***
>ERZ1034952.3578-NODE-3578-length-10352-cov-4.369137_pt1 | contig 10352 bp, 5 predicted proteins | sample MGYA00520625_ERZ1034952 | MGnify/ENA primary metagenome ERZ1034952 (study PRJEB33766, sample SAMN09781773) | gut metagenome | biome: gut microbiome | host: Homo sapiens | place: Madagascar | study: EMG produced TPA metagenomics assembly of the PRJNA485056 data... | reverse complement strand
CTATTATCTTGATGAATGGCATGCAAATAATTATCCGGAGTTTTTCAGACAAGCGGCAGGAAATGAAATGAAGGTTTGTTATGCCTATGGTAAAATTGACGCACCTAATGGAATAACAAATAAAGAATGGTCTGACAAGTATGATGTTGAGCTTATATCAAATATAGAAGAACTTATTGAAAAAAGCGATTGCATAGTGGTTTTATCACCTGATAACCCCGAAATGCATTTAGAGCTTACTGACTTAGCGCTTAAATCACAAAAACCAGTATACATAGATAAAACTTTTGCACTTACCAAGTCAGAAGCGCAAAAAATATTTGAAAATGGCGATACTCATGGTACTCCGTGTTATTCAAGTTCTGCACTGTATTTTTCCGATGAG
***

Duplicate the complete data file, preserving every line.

>ERZ1034952.3578-NODE-3578-length-10352-cov-4.369137_pt1 | contig 10352 bp, 5 predicted proteins | sample MGYA00520625_ERZ1034952 | MGnify/ENA primary metagenome ERZ1034952 (study PRJEB33766, sample SAMN09781773) | gut metagenome | biome: gut microbiome | host: Homo sapiens | place: Madagascar | study: EMG produced TPA metagenomics assembly of the PRJNA485056 data... | reverse complement strand
CTATTATCTTGATGAATGGCATGCAAATAATTATCCGGAGTTTTTCAGACAAGCGGCAGGAAATGAAATGAAGGTTTGTTATGCCTATGGTAAAATTGACGCACCTAATGGAATAACAAATAAAGAATGGTCTGACAAGTATGATGTTGAGCTTATATCAAATATAGAAGAACTTATTGAAAAAAGCGATTGCATAGTGGTTTTATCACCTGATAACCCCGAAATGCATTTAGAGCTTACTGACTTAGCGCTTAAATCACAAAAACCAGTATACATAGATAAAACTTTTGCACTTACCAAGTCAGAAGCGCAAAAAATATTTGAAAATGGCGATACTCATGGTACTCCGTGTTATTCAAGTTCTGCACTGTATTTTTCCGATGAG